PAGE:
Custody arrangements were not stated in the divorce decree of Prince Charles and Diana. Neither was it stated in Prince Andrew and Sarah Ferguson's divorce decree. That's because the parents never had legal custody of their children in the first place. Therefore, the monarch's arrangements were not affected.

Before her death, Princess Diana requested to have her children raised by her brother and mother. However, her wish was ignored by the Palace.

The Present Day Law

Even though the law still exists on paper, is it enforced today? Queen Elizabeth is still the legal guardian of the three children of the Duke and Duchess of Cambridge. She will also have legal custody of any children born to the Duke and Duchess of Sussex.

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The royal expert did say that while the law still exists, it is more of a formality than what is actually enforced. Koenig says if and when Prince Charles becomes King of England, he will also have legal custody of his grandchildren. More than likely, he will not enforce the law. He will be more respectful of his sons' parenting style and probably will not need to require them to get permission concerning important decisions. Prince Charles understands what it is like to have to ask permission to raise children because he had to do the same when his own children were minors.

When Charles becomes king, technically he will have custody of his grandchildren, but he isn't likely to override major decisions.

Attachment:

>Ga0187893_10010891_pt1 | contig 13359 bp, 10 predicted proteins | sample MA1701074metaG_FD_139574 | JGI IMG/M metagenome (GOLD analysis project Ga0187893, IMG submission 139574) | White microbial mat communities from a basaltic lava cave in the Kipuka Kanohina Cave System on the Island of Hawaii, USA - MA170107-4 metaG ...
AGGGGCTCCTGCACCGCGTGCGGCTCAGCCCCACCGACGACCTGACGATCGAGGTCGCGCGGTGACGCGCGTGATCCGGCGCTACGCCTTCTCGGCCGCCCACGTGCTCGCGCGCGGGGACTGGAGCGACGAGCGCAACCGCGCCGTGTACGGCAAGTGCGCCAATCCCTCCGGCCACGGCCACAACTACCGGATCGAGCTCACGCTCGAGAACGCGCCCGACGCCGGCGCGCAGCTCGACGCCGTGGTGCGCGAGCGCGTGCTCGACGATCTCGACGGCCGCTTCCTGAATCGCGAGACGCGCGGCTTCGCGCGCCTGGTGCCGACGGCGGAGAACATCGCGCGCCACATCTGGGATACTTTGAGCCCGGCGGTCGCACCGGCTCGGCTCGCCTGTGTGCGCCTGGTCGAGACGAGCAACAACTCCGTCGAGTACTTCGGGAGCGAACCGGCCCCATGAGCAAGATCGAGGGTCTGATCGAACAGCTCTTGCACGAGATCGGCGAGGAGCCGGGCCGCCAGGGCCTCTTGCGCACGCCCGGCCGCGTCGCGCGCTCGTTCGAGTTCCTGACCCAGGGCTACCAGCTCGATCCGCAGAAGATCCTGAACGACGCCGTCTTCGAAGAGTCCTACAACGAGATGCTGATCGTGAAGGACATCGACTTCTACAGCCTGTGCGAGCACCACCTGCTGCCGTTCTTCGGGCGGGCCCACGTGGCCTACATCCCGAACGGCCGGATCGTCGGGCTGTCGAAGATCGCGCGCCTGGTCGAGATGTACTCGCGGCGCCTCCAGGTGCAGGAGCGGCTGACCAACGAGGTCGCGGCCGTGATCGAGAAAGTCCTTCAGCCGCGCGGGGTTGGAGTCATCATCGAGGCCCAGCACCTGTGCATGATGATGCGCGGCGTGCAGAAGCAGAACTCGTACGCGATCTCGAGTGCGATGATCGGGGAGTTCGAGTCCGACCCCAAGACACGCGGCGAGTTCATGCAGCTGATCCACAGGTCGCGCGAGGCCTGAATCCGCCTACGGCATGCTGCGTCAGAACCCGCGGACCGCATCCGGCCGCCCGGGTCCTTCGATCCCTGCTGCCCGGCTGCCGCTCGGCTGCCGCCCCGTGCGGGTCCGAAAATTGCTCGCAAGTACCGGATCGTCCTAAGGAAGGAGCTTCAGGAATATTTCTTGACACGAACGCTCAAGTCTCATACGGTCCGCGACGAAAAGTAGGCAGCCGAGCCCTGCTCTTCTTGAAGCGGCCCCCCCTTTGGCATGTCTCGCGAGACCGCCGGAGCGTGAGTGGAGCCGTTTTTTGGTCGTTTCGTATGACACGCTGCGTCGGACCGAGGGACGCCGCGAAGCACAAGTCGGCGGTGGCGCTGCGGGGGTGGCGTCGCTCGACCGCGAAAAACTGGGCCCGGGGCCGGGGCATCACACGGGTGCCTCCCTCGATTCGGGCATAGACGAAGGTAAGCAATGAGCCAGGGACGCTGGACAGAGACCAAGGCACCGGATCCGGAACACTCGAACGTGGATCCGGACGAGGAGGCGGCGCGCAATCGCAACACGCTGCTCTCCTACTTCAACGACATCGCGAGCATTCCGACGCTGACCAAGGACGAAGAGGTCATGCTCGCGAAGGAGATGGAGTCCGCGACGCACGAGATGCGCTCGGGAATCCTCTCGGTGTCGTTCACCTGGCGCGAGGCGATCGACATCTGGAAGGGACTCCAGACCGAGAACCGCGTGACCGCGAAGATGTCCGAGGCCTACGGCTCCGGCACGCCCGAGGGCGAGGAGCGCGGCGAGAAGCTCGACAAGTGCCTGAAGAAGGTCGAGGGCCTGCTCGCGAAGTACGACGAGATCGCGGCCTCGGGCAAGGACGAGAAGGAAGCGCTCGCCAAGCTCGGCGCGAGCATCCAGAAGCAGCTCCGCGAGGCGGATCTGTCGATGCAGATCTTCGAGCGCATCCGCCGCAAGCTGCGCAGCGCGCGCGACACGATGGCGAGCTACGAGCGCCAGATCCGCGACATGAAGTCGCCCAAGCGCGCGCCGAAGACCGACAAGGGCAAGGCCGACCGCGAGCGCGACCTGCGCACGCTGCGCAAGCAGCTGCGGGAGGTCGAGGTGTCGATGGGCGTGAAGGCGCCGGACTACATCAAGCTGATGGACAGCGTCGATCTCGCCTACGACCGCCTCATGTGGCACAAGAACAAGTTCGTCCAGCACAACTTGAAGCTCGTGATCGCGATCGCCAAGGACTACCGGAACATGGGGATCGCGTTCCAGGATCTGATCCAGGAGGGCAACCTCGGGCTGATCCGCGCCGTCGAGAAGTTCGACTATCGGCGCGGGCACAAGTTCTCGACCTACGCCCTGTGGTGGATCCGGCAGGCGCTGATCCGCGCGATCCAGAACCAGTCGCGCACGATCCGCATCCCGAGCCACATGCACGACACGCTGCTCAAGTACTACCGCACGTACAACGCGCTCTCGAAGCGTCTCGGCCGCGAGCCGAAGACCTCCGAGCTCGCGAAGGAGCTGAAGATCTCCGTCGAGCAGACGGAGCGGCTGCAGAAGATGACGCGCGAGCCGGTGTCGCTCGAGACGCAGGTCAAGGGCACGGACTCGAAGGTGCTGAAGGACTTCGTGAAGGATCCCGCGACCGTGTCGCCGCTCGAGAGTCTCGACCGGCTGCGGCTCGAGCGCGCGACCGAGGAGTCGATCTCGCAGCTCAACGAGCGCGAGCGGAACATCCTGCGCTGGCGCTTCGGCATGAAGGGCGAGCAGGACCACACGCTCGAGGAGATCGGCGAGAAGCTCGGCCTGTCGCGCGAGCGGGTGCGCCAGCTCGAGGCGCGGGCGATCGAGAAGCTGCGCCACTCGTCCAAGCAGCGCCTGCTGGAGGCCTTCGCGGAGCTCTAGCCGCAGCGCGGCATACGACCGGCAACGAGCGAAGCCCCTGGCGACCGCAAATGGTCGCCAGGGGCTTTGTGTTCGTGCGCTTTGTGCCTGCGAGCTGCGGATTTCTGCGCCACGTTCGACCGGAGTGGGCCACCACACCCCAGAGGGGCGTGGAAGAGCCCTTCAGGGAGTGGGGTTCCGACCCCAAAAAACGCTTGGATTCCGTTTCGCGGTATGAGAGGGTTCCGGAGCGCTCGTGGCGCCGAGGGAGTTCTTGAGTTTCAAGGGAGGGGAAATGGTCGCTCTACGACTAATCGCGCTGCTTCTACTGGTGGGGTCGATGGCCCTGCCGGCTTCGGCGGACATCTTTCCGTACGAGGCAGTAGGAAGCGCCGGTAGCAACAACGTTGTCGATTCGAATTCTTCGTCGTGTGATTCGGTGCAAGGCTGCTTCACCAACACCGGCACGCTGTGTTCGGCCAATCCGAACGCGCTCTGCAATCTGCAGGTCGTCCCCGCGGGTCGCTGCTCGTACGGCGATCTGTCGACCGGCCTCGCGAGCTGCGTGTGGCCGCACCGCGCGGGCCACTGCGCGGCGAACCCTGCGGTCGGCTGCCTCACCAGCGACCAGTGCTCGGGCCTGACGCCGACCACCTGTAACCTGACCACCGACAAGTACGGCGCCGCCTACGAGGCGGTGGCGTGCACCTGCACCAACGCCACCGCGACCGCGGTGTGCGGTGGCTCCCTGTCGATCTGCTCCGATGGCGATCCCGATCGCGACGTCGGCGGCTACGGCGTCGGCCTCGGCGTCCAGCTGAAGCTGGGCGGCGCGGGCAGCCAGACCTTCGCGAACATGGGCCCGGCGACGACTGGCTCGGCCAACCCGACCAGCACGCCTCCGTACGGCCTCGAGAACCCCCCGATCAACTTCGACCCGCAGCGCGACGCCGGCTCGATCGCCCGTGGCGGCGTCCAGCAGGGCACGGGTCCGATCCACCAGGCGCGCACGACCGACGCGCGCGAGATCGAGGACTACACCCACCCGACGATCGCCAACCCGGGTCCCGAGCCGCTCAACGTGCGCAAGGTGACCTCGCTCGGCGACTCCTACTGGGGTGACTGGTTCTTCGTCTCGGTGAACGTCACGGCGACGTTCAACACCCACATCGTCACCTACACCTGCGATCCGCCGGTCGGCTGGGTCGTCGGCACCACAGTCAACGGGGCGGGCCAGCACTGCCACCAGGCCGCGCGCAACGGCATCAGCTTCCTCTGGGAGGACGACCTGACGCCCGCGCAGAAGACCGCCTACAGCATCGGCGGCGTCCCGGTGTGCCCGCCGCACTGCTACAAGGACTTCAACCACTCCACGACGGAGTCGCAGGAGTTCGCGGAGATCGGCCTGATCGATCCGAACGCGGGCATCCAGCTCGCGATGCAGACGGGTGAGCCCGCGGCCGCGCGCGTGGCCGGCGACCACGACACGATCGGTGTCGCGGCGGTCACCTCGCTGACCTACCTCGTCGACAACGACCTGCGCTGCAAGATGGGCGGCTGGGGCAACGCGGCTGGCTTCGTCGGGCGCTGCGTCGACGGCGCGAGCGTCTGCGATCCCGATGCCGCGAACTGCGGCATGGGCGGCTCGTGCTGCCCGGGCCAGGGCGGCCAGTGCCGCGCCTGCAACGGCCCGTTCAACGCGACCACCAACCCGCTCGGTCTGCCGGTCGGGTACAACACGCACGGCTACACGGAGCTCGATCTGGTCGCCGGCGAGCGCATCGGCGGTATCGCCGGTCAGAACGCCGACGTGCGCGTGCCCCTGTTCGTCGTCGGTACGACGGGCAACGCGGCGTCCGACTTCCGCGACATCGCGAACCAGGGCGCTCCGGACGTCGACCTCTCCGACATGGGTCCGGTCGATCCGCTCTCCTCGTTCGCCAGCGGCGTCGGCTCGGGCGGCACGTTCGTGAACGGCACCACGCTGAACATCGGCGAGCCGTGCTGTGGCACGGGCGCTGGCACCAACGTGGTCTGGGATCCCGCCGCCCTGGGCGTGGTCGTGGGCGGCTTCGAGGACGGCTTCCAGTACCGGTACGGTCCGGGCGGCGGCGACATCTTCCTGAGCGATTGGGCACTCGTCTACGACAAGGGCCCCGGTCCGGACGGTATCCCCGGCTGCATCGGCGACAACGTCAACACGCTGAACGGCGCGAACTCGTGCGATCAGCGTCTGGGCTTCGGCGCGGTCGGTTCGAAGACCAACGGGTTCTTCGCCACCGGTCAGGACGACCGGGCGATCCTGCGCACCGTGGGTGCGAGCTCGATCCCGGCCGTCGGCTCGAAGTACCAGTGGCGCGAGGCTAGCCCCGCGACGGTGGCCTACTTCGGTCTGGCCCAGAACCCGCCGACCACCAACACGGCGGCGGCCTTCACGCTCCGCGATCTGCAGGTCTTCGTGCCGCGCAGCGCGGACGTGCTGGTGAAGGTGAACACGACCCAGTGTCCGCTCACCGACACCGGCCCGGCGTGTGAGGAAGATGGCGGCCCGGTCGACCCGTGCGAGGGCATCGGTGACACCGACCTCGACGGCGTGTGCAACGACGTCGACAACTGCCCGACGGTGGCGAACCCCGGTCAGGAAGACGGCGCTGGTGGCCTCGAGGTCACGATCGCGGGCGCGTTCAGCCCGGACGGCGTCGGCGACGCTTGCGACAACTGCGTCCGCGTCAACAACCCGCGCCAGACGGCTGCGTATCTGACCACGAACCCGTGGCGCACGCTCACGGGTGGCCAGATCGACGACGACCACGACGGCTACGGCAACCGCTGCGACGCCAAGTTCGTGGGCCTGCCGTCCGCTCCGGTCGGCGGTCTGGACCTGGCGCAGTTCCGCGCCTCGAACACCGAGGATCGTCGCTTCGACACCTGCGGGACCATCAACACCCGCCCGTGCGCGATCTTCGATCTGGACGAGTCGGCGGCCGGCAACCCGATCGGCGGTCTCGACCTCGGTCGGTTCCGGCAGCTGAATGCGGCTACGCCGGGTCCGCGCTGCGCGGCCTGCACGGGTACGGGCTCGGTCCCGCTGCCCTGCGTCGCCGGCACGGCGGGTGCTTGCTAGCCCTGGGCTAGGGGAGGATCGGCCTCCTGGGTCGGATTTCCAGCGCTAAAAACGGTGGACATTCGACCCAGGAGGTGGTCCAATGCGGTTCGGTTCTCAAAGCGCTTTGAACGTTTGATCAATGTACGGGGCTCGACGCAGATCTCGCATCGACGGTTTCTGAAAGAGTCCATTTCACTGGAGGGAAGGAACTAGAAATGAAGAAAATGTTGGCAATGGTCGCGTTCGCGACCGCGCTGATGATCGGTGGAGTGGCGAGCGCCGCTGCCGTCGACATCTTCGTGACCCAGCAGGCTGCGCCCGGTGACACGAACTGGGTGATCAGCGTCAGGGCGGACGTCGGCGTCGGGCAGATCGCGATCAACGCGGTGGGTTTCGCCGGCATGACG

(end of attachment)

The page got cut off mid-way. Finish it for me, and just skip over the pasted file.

Donna Turner on March 14, 2020:

Thats some law, I didnt think the Oueen had that much say when it came to there children. Then why is it that Kate has the authority to tell them to stay away from Kenningston Palace,cause there raising there kids with out all those rules.. Im confused or I just got bad gossip.

Carole on December 02, 2018:

You have very good knowledge of these royal laws and give a better understanding by good research

Susie Gabrik on November 29, 2018:

That's a LOT of power for one person!

Litza on November 15, 2018:

Very interesting, I’ve never heard of this law before.

Margaret Minnicks (author) from Richmond, VA on October 23, 2018:

Larry, I hadn't heard of the law before, but I found it very interesting to write about. Thanks for reading my article.

Larry Slawson from North Carolina on October 23, 2018:

Wow, that's really interesting. I had never heard of this law before.

Margaret Minnicks (author) from Richmond, VA on August 27, 2018:

Yes, Amelia! There are some very interesting royal laws that have been on the books for years.

Amelia Bauman from Clearwater, Florida on August 27, 2018:

Wow! I knew that Lady D had to ask Queen's permission, but I thought it was due to piety and tradition, when in fact there's an actual law!

Margaret Minnicks (author) from Richmond, VA on August 25, 2018:

Thanks so much for your encouragement, Anne. Your kind comments help me to "keep keeping on!"

Anne Cox on August 25, 2018:

I think: You always top yourself in your writing, Margaret. Not only is this article so well-written, it is also fascinating history about why so the Queen has custody. Astounding.